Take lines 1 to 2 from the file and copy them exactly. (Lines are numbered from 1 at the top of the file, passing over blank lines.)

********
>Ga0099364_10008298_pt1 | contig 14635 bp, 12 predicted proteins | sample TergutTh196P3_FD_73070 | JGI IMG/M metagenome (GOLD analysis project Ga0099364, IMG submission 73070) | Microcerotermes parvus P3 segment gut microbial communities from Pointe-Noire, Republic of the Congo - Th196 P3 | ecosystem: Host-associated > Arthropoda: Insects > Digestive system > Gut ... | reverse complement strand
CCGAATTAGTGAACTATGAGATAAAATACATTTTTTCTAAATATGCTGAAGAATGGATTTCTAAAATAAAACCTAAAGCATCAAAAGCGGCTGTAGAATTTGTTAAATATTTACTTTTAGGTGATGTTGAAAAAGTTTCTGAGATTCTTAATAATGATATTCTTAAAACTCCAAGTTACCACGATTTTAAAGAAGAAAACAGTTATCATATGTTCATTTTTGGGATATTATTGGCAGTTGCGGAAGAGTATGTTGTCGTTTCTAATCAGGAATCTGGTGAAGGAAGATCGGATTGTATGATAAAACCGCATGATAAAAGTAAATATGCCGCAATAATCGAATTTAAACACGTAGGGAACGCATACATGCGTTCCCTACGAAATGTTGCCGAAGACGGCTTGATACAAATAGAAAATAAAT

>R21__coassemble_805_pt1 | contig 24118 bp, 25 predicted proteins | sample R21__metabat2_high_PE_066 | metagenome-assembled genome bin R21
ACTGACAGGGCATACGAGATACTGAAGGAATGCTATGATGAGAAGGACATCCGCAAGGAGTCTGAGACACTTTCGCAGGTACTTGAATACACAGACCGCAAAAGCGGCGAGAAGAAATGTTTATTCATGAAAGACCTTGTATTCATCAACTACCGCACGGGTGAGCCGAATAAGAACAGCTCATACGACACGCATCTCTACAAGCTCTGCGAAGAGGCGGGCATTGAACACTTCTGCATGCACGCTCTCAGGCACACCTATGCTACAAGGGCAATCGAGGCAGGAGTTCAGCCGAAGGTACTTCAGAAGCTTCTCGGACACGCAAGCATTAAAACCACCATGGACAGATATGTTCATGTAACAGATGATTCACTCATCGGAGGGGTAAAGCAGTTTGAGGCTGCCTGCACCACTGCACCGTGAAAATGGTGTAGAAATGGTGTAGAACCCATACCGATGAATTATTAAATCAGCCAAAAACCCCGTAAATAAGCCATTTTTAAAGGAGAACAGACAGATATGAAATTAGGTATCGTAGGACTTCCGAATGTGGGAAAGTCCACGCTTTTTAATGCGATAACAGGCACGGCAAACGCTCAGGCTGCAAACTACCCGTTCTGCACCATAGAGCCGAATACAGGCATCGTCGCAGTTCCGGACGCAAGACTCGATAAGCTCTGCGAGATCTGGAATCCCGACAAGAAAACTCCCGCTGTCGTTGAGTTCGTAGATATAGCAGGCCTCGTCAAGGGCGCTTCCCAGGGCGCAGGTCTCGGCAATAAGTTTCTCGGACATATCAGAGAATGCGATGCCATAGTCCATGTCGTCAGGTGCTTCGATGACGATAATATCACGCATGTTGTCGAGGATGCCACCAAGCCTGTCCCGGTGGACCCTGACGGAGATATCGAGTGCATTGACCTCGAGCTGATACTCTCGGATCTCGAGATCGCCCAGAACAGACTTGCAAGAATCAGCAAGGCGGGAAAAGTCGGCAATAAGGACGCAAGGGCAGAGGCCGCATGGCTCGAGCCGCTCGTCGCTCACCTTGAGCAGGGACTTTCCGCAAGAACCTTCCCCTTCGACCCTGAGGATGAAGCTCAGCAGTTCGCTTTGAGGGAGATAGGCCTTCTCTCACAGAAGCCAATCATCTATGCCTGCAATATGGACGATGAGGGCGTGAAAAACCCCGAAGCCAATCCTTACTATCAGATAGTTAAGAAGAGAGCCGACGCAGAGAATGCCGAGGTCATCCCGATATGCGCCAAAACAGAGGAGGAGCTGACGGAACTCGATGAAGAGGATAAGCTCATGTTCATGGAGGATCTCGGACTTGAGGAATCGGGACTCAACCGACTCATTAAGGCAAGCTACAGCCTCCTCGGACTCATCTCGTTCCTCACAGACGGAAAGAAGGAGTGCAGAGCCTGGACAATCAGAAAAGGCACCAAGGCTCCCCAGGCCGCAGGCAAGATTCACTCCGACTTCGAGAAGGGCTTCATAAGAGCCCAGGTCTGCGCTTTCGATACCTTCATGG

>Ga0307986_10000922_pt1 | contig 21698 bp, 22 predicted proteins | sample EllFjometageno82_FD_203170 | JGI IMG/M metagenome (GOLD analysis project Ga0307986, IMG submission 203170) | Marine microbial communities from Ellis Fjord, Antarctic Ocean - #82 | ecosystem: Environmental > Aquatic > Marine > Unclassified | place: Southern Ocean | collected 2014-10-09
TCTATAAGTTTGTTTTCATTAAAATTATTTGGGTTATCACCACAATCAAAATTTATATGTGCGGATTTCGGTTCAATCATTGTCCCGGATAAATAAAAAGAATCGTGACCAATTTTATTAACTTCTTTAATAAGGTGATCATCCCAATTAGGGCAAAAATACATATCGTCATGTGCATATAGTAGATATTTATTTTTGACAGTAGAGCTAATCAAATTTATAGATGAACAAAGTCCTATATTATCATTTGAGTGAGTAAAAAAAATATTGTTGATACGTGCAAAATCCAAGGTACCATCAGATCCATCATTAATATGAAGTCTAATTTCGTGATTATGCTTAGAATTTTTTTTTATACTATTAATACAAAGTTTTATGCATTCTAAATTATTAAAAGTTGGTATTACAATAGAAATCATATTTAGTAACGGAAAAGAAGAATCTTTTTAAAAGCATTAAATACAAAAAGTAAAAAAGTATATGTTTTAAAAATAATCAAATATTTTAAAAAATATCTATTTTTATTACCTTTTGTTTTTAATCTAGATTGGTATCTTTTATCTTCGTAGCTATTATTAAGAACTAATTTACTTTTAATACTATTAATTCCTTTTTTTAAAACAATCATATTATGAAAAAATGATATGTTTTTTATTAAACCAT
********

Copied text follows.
>Ga0099364_10008298_pt1 | contig 14635 bp, 12 predicted proteins | sample TergutTh196P3_FD_73070 | JGI IMG/M metagenome (GOLD analysis project Ga0099364, IMG submission 73070) | Microcerotermes parvus P3 segment gut microbial communities from Pointe-Noire, Republic of the Congo - Th196 P3 | ecosystem: Host-associated > Arthropoda: Insects > Digestive system > Gut ... | reverse complement strand
CCGAATTAGTGAACTATGAGATAAAATACATTTTTTCTAAATATGCTGAAGAATGGATTTCTAAAATAAAACCTAAAGCATCAAAAGCGGCTGTAGAATTTGTTAAATATTTACTTTTAGGTGATGTTGAAAAAGTTTCTGAGATTCTTAATAATGATATTCTTAAAACTCCAAGTTACCACGATTTTAAAGAAGAAAACAGTTATCATATGTTCATTTTTGGGATATTATTGGCAGTTGCGGAAGAGTATGTTGTCGTTTCTAATCAGGAATCTGGTGAAGGAAGATCGGATTGTATGATAAAACCGCATGATAAAAGTAAATATGCCGCAATAATCGAATTTAAACACGTAGGGAACGCATACATGCGTTCCCTACGAAATGTTGCCGAAGACGGCTTGATACAAATAGAAAATAAAT